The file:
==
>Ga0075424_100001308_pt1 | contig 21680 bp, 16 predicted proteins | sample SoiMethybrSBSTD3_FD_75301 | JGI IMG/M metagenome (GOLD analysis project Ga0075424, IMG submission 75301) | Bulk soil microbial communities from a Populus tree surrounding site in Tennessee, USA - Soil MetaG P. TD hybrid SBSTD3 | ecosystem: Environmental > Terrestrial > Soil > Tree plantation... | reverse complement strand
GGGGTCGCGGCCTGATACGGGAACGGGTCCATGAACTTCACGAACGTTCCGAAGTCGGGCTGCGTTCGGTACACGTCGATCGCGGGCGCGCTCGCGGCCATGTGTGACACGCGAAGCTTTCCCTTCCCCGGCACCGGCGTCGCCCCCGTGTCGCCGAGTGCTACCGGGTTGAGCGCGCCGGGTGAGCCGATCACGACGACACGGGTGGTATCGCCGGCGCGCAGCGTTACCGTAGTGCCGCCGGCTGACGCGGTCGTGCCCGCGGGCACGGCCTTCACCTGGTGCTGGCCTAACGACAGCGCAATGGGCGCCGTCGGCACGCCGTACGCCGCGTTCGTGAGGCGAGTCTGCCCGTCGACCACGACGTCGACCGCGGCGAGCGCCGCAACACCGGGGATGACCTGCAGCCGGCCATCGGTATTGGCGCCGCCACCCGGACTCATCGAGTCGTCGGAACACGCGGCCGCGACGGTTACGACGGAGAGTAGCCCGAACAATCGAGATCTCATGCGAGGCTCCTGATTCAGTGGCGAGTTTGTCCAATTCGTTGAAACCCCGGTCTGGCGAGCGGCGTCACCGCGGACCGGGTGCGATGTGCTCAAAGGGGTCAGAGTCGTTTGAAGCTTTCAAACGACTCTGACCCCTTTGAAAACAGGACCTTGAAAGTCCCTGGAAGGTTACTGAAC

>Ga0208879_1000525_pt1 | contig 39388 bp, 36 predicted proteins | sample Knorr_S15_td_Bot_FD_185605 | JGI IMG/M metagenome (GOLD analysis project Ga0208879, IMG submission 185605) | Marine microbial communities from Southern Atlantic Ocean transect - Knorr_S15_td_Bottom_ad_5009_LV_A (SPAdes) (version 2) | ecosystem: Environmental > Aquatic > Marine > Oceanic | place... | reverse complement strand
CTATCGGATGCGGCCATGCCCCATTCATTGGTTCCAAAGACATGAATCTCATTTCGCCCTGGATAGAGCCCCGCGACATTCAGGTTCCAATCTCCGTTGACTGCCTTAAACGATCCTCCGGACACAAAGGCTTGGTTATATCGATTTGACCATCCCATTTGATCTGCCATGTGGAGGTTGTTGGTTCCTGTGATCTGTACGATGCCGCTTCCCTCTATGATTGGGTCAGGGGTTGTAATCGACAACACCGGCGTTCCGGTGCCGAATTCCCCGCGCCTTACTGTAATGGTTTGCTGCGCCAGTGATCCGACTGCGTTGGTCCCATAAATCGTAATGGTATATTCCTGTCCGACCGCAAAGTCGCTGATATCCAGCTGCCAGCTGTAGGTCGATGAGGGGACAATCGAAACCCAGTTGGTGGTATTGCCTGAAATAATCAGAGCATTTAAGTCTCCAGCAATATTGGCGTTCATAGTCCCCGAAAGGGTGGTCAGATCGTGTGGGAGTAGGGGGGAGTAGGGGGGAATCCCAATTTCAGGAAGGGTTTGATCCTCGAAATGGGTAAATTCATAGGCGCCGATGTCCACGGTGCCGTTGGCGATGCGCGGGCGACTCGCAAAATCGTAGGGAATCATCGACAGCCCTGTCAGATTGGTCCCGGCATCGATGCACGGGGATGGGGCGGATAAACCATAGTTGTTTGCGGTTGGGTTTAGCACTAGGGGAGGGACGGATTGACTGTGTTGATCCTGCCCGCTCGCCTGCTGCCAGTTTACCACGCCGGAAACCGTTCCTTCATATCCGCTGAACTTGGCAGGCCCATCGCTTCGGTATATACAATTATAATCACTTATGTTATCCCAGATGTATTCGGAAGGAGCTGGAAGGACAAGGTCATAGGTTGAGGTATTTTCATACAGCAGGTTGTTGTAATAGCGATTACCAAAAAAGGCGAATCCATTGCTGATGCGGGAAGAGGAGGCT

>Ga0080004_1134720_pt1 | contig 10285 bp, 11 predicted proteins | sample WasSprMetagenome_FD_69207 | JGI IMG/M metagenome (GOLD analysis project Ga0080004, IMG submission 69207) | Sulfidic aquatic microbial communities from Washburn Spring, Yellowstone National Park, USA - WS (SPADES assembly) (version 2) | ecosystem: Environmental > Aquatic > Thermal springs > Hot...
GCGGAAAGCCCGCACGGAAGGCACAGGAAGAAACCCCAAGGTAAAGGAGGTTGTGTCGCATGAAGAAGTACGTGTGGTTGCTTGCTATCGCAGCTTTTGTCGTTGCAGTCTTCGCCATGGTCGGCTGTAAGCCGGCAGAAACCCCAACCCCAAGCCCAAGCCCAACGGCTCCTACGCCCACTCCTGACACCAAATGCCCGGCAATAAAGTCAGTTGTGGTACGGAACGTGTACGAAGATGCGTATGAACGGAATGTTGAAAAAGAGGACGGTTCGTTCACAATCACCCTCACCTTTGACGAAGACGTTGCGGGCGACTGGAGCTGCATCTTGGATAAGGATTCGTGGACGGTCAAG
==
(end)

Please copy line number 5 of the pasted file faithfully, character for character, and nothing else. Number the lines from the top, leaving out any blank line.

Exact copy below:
>Ga0080004_1134720_pt1 | contig 10285 bp, 11 predicted proteins | sample WasSprMetagenome_FD_69207 | JGI IMG/M metagenome (GOLD analysis project Ga0080004, IMG submission 69207) | Sulfidic aquatic microbial communities from Washburn Spring, Yellowstone National Park, USA - WS (SPADES assembly) (version 2) | ecosystem: Environmental > Aquatic > Thermal springs > Hot...